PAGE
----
6 Things Anyone with an Autoimmune Disease Wants You to Know

March is National Multiple Sclerosis Awareness Month and with my having it and it being an Autoimmune Disease I will be posting blog posts this month centering around MS and Autoimmune Diseases.

6 Things Anyone with an Autoimmune Disease Wants You to Know

By Dr. Chad Larson, NMD, DC, CCN, CSCS, Advisor and Consultant on Clinical Consulting Team for Cyrex Laboratories


With over 100 autoimmune diseases identified and about 50 million Americans currently suffering from at least one of them according to the American Autoimmune Related Disease Association, it’s likely that we all know at least one person leading a life complicated by an autoimmune condition. While autoimmune disease and all its variations can be complex to understand, there are many commonalities among them—and your friends and family who are currently living a life complicated by autoimmune issues would love for you to understand what they are dealing with. They want you to know so you have a sense of what they’re facing, how they handle it, why they feel the way they do and how they approach their health. Not only will this allow you to be an invaluable part of their support system, but you just might be able to help keep them healthy.

Here are six important facts about autoimmune disease that every sufferer wants their friends and family to understand:

  1. Autoimmune disease is not just a women’s health issue – Although women account for almost 80 percent of the population diagnosed with autoimmune disease, men can fall victim, too. Even if just 20 percent of those suffering from autoimmune disease are men, that would still mean 10 million plus American men suffer from autoimmune disease – hardly a figure to simply brush off.


  1. Sometimes they just need to rest – Fatigue is a common symptom of autoimmune disease. Sometimes they just don’t feel well and need some time to reboot. It can be frustrating for loved ones to have their plans broken or altered due to the fatigue an autoimmune disease sufferer feels. Unfortunately, recurring bouts of fatigue are par for the course for millions of those dealing with an autoimmune disease. The extreme lack of energy can impact everything from the ability to carry out household chores, to weekend dates, to vacation plans. People battling autoimmunity feel it’s important for supporters to understand that fatigue is a very real symptom, one that can strike at any time.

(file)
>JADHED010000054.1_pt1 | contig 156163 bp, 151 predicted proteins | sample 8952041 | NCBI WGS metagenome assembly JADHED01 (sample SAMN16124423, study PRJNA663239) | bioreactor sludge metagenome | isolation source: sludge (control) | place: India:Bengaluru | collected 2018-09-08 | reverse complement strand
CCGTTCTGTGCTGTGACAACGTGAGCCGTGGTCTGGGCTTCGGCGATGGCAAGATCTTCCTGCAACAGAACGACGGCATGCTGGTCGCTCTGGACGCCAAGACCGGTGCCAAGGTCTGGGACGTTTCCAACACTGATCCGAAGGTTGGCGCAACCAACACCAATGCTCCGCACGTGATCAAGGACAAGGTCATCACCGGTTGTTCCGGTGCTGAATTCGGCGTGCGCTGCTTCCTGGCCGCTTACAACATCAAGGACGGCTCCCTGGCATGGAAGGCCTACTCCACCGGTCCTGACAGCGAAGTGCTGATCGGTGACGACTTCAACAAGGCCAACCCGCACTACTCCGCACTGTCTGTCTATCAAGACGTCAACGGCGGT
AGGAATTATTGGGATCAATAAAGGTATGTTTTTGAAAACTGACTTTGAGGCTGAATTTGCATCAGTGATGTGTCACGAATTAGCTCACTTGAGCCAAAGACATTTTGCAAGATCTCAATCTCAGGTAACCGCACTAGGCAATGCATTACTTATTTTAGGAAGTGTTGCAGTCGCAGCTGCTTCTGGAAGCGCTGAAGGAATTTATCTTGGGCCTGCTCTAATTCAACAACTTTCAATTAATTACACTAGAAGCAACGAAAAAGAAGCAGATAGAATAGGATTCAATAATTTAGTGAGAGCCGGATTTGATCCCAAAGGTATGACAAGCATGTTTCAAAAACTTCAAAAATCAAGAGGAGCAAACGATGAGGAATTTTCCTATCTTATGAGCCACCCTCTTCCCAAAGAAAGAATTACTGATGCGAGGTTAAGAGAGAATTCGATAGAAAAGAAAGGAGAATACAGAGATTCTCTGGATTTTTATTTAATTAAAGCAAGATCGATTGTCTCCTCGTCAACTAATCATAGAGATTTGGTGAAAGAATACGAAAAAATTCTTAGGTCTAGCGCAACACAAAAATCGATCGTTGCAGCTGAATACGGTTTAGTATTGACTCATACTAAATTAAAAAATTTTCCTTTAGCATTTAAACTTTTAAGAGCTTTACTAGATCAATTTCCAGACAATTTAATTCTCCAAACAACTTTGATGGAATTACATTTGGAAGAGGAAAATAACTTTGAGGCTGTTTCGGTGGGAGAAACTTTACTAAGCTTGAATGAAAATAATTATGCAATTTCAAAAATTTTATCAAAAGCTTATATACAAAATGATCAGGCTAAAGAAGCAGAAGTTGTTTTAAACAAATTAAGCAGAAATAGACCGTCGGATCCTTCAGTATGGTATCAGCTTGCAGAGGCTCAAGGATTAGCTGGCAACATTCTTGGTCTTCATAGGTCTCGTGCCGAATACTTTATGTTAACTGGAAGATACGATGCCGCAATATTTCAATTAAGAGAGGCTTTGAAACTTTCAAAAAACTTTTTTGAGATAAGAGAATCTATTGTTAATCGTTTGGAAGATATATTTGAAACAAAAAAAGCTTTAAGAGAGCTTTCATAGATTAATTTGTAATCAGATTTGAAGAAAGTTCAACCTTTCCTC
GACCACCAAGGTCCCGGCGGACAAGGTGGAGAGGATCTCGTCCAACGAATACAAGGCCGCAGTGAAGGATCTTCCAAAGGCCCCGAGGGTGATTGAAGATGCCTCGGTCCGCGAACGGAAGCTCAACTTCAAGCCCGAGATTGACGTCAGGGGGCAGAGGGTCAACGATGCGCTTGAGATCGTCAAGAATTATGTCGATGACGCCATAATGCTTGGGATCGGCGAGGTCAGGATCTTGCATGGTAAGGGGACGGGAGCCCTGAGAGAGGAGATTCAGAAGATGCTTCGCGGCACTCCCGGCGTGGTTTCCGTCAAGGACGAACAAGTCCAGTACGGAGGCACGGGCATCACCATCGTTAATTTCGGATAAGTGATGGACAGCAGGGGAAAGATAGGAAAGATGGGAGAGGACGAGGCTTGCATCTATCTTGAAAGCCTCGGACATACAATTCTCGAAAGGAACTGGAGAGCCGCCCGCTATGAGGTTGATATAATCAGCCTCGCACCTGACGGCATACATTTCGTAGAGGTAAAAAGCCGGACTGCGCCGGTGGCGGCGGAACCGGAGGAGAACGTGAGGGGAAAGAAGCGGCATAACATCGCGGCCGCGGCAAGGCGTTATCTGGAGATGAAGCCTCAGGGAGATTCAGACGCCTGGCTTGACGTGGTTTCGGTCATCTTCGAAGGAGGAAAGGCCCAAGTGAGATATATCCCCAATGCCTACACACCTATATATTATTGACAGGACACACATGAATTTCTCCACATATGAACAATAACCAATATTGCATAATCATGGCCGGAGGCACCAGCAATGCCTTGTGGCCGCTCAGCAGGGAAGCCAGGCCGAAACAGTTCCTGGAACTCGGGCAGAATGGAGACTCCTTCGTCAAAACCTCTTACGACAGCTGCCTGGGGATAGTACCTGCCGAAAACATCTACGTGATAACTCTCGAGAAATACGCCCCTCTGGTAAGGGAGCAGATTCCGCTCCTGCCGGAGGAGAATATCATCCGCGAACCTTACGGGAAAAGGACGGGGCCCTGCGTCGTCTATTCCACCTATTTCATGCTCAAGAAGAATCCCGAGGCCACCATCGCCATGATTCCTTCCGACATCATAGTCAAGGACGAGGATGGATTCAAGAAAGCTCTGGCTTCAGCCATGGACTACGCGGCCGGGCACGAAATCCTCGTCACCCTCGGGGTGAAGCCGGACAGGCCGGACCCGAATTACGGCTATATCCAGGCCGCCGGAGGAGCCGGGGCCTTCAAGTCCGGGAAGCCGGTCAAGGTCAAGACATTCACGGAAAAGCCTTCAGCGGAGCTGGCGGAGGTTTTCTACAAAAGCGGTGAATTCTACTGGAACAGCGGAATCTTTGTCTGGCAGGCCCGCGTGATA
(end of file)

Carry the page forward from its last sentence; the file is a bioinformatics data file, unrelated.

1. Management is key – Sadly, there is no cure for autoimmune disease. However, symptoms can be minimized through proactive management, once the disorder is properly identified. Functional medicine, which offers invaluable methods for diagnosing and treating autoimmune disease, focuses on causes in addition to symptoms. This system is based on an understanding of the dynamic way our genes interact with environment, and goes beyond simply treating diseases based on their label. Prioritizing sleep, getting regular exercise, and managing nutrition and stress are all a part of proactive functional medicine.


  1. One autoimmune disease often translates to more – About 25 percent of patients with one autoimmune disease are likely to develop additional autoimmune diseases. This is because an immune system that begins attacking its own cells in the first place is a confused system, likely to continue the pattern in different areas of the body when falsely recognizing healthy cells as harmful. This makes management all the more important, as it becomes a preventative measure in addition to a proactive treatment. The lifestyle vigilance that people with autoimmunity need to maintain to manage their disease can sometimes be seen as overkill or be difficult for others to comprehend, but it is important to understand what is at risk for any individual with an autoimmune disease.